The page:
Park(ing) Day Could Be Every Day
Every third Friday of September, people across the world temporarily repurpose selected street parking spaces and convert them to small parks as part of PARK(ing) Day. DIY means are used to make these places for art, play, and activism. Although it is a simple occupation of a single parking space, it is a powerful idea advocating for a ‘City for People’ approach to public space use. Park(ing) Day started in 2005 by Rebar group in San Francisco. Their idea was to transform a parking space with some grass, a bench, and a small tree in a pot. There was an additional ‘hack’ that enabled the use of this public real estate — slotting a few coins in the parking meter.
Temporary urban interventions like Park(ing) Day, whether initiated by ordinary citizens or by elected representatives, fall within tactical urbanism. This is a methodology used for incremental redesigning of public space through testing solutions (from testing a one-day event, to a yearlong temporary urban intervention). The physical testing leads to a confident approval of a more permanent design. Some cities have been using this methodology more than others, like New York with its tactical plazas and bike lanes in the late 2000’s and beyond.
Curbside activation has since become an expected component of curb management strategies. It offers vibrant social spaces with uses such as: food trucks, parklets, patios and ‘streateries’, public art, seating, and street festivals.
However, considering the changes brought on by a global pandemic, informal and temporal use of space has gone ‘mainstream’ and has expanded substantially, it can be seen on every main street in many cities.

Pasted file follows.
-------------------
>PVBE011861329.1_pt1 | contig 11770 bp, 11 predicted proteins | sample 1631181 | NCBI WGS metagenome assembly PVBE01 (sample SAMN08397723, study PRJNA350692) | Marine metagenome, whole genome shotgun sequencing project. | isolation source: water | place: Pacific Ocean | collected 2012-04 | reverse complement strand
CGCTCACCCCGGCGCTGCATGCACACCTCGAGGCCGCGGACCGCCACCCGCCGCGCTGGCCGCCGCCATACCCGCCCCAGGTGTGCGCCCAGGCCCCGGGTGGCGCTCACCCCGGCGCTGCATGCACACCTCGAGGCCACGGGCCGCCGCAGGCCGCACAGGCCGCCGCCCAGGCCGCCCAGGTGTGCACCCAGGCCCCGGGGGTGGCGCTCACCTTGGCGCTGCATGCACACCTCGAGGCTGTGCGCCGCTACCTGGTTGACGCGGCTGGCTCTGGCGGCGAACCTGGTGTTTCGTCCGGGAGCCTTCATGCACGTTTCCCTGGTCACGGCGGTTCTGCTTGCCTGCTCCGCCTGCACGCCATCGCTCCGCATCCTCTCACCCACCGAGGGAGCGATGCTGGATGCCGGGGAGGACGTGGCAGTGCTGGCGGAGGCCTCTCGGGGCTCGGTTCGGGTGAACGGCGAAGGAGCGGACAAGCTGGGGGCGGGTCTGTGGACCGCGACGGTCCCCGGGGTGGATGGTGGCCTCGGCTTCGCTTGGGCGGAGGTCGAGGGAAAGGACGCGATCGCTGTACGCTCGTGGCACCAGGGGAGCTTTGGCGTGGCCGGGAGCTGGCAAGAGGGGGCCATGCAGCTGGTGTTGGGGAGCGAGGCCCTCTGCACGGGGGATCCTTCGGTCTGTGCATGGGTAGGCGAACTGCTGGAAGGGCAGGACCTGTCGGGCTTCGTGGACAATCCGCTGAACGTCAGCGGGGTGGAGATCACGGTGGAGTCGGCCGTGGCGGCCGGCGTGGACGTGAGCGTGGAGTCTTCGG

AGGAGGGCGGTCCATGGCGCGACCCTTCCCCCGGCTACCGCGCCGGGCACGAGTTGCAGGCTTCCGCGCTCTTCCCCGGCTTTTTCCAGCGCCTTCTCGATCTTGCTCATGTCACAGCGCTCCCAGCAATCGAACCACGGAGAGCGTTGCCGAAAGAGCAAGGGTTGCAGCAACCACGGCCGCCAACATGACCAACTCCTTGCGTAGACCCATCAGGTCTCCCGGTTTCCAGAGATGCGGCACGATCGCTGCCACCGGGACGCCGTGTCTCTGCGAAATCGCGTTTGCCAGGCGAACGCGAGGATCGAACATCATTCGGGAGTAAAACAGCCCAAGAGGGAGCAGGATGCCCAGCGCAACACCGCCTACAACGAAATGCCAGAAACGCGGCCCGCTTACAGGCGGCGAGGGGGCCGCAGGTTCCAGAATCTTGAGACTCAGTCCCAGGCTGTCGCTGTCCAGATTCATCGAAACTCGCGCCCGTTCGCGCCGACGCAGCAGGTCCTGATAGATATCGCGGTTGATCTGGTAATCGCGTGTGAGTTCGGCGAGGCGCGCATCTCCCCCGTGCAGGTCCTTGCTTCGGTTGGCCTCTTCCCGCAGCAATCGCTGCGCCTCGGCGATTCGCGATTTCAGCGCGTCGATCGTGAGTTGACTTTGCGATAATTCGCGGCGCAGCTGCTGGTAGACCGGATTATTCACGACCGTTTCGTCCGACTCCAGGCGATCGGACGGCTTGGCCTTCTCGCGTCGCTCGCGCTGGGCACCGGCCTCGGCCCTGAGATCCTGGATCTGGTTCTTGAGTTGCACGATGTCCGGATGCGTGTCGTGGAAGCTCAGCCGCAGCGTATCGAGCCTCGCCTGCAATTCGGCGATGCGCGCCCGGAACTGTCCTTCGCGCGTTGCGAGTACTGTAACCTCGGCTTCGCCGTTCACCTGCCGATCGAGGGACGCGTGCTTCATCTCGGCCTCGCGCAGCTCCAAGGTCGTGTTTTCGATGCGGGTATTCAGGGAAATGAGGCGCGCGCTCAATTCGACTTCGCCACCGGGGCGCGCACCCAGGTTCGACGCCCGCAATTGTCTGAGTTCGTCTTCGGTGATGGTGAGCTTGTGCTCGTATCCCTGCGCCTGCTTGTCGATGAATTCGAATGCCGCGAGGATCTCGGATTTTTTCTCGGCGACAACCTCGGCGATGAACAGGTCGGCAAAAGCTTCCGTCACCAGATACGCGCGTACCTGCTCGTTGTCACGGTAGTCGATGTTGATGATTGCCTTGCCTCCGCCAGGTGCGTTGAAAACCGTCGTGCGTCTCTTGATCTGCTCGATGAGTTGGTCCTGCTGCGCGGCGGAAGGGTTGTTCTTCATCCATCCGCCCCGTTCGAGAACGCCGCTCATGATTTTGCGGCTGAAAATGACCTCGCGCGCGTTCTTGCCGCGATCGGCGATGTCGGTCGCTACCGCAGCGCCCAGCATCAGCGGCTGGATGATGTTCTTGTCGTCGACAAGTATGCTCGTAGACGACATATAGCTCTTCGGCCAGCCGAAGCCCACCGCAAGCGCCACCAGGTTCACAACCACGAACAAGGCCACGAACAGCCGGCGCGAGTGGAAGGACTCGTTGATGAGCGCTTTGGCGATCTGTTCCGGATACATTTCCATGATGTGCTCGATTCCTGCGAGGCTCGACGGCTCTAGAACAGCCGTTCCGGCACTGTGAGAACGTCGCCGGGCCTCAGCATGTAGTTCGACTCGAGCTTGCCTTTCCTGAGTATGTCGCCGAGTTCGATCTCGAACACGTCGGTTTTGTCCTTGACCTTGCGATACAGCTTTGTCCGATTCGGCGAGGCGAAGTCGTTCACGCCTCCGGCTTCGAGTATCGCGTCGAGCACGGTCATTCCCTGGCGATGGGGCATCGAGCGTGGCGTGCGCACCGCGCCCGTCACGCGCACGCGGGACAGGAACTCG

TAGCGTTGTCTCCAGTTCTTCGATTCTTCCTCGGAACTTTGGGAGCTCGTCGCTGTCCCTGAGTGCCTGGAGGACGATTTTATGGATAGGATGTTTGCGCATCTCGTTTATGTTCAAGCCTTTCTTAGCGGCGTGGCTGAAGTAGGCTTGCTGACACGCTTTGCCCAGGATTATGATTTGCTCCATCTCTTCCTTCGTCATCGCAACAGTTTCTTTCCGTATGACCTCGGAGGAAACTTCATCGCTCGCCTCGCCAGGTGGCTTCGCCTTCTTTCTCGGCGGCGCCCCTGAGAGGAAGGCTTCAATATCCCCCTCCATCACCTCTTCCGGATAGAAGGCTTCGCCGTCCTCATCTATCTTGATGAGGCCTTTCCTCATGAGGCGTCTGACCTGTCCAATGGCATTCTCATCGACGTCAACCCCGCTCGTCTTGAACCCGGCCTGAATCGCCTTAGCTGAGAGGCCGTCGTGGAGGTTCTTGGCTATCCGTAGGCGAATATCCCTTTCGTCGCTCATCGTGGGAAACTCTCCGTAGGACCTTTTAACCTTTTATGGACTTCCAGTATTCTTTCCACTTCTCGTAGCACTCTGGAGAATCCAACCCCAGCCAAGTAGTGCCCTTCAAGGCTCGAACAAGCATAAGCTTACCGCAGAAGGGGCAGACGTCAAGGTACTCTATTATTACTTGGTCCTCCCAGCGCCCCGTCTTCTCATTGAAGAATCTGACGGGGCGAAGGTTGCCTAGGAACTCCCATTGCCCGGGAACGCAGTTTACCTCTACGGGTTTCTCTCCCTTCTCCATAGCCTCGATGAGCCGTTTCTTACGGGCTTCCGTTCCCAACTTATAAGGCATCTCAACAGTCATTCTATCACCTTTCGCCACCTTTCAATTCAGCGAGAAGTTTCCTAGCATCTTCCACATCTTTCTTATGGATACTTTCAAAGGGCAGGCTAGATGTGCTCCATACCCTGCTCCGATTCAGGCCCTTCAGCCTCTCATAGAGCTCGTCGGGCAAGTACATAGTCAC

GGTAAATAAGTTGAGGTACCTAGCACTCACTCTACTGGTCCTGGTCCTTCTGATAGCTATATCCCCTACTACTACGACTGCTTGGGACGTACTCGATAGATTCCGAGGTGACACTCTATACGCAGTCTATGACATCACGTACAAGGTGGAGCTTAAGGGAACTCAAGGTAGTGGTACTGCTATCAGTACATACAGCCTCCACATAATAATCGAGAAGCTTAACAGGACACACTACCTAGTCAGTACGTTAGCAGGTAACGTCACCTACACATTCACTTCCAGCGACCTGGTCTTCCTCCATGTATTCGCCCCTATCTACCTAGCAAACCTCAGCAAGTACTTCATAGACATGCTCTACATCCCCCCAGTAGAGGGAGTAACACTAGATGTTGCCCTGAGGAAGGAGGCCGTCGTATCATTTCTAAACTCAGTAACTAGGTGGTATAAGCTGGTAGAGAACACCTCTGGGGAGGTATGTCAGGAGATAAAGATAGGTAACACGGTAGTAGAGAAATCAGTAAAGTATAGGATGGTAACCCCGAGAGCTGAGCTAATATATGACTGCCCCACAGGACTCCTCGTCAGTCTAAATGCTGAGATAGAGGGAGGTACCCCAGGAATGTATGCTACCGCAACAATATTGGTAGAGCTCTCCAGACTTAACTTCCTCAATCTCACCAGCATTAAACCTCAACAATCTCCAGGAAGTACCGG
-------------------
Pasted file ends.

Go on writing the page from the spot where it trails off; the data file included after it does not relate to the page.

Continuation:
The global pandemic has redefined the way cities value their curb space. Through the re-appropriation of curb space, ‘space’ was ‘created’ out of seemingly ‘nowhere’—a new real-estate to address emergent issues in the city. These spaces allowed people to continue visiting businesses such as restaurants while eating outdoors in temporary patios or through newly designated curbside pick-up zone.
During the pandemic, CurbIQ was used to help support the CaféTO program in Toronto, which included more than 1000 on-street patios. As a pandemic response tool, CurbIQ’s curb management solution allows for efficient methods to implement and communicate these changes to citizens so they can feel safe while engaging the public realm.
Dealing with the Ever-Changing Curb Use
Curb space can be found ubiquitously throughout the city. The curbside provides access to locations on a per use / time basis. The dynamic nature of the curb means that it can change from one use to another, although the change in restrictions of use needs to be documented on physical signposts. Nevertheless, this flexibility presents an opportunity to address emerging and temporal demands, such as the pandemic patios or shared mobility. The challenge is to find solutions that allow the curb to adapt and change its use according to current demand or needs of the population or its location and road type.
Cities are rethinking the way they manage their curbside activities as the need to make frequent decisions about changing the use of the space increases. The challenges around curb usage and (re)allocation can be addressed in two steps: first, by digitizing the curb inventory, and second, by providing real-time access to this inventory.